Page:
Venables stung by judge's criticisms

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Terry Venables' credibility as the England coach suffered a damaging blow yesterday when a judge said some of the evidence he had given under oath had been "wanton" and not "entirely reliable to put it at its most charitable".

The comments were made by Mr Recorder Donald Williams as he found against Venables in a case brought by Jeffrey Fugler, a businessman, who was suing Scribes West, Venables' London club, for an unpaid pounds 20,000 bill. Although the sum was reduced, and Fugler ordered to pay half of his own costs, Scribes West is likely to have to find more than pounds 100,000 to cover the legal costs.

It is the judge's comments, however, which will concern the Football Association. The judge said some of Venables' evidence "contradicted" both his own version of events in his recently published autobiography and evidence Venables had previously given in connection with the liquidation proceedings involving Scribes West.

He also appeared unimpressed with Venables' assertion, made in court, that he had not been able to find an invoice from Fugler. "I find his denial on oath in the liquidation proceedings of the receipt of the invoice as being rather wanton," the judge said. "Had a diligent search been made the invoice would have been recovered. It is with this in mind that I do not accept his evidence to be entirely reliable, to put it at its most charitable."

He later added: "I do not go so far as to say it [the invoice] was deliberately withheld, but it must cast some doubt on the evidence of Mr [Eddie] Ashby and Mr Venables and the way in which their business was conducted."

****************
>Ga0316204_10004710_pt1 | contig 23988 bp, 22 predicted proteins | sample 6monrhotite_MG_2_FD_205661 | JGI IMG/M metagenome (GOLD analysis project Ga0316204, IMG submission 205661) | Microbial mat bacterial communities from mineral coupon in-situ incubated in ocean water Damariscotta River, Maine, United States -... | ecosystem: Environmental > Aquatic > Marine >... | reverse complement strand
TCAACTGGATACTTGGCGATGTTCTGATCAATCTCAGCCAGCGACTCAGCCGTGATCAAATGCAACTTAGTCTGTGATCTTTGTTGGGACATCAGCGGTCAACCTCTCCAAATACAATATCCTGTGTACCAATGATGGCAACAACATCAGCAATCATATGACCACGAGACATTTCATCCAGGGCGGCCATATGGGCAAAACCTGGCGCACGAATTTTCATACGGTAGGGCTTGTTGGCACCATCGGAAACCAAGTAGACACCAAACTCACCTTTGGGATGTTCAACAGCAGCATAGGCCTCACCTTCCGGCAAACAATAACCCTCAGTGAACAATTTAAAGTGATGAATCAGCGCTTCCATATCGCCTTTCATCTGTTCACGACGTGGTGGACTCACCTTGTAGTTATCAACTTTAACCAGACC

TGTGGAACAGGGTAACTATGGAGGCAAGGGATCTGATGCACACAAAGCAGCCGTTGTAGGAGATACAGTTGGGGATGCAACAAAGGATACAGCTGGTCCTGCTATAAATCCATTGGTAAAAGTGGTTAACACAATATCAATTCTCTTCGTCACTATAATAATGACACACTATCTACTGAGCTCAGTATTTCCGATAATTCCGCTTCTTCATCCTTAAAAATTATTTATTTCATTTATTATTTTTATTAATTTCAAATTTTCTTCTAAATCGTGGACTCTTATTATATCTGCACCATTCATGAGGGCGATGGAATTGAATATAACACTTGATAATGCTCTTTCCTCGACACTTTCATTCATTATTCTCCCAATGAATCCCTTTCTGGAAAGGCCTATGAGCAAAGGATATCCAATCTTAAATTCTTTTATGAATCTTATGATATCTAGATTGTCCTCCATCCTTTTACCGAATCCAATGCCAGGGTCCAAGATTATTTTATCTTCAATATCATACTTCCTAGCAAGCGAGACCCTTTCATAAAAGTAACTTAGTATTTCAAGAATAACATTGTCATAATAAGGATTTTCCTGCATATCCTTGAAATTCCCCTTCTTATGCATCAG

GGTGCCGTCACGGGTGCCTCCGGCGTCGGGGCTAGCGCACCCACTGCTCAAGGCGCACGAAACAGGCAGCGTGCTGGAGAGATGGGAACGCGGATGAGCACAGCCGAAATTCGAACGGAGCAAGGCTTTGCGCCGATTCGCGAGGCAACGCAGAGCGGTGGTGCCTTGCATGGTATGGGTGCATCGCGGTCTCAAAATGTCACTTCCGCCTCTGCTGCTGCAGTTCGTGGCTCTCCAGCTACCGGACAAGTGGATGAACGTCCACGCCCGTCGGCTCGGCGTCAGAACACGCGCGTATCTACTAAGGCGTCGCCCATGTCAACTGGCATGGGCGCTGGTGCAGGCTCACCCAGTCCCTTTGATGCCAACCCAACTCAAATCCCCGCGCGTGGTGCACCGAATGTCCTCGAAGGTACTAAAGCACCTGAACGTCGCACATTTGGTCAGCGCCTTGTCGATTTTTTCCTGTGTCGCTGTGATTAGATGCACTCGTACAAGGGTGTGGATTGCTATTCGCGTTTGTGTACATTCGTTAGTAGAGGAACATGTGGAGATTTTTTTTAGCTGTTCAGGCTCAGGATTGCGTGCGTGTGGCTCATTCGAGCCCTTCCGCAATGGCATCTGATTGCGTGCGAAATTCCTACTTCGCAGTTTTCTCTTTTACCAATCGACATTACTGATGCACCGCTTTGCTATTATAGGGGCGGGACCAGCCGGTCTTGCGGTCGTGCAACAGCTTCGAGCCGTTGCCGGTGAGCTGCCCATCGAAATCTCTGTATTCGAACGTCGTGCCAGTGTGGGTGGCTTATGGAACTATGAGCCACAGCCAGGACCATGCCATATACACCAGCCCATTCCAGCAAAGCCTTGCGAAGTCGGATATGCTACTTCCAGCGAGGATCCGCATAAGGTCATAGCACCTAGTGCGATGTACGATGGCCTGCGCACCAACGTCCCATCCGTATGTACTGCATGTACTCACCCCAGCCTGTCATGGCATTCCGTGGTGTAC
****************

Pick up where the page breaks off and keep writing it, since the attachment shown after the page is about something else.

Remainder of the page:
A fortnight ago the Department of Trade and Industry began proceedings to disqualify Venables as a director, but the FA have stood by him during a prolonged series of court cases, investigations and allegedly damaging document leaks. However, they do have an escape clause in their contract with Venables.

Although there has been some reported disquiet among members of the FA's international committee at Venables' legal entanglements, they are pleased with the progress of the football team, and because of this are negotiating an extention to Venables' contract. At present it will expire after the European Championship next summer.

Last night the FA was unavailable for comment.

In a complicated case the judge also criticised almost everyone else who gave evidence. The evidence supplied by Eddie Ashby, Venables's ill- starred financial adviser, needed, he said, to be treated with "more than a pinch of salt, more likely a handful."

Venables wife, Yvette, was said to have given evidence designed to help her husband, her husband's club, and the court, "in that order of priority."

The evidence of his agent, Eric Hall, was, he said, more useful for its entertainment value than anything else.

Fugler, whose brother, a lawyer, is also suing Venables, did not escape criticism. He had brought the case after Venables only paid him a third of a pounds 30,000 fee for promotional work for Scribes West. During the six- day hearing at Central London County Court he mentioned seeing, and taking, a document which referred to a pounds 50,000 payment made to Frank McLintock. The payment was in connection with Teddy Sheringham's transfer from Nottingham Forest to Tottenham, who were then managed by Venables. The transfer is still being investigated by the Premier League's bungs inquiry.

The documents, which Fugler said he had picked up by mistake, then appeared in a national newspaper at about the same time they became available to Venables' solicitors. Their publication, said Venables, was further evidence of an orchestrated campaign against him.

The judge said the timing was "more than coincidental" and accused Fugler of having an "improper and ulterior motive in keeping the documents - namely to bring pressure on the defendents to make payment."

He therefore said he treated Fugler's evidence with a pinch of "judicial salt" and ordered him to pay half his own estimated pounds 90,000 costs. He also reduced the pounds 20,000 sum because some of the promotional work contained errors, including a wrong telephone number. However, the mistakes were not bad enough to support Venables' counter-claim against Fugler.

Dons may let Jones go, page 27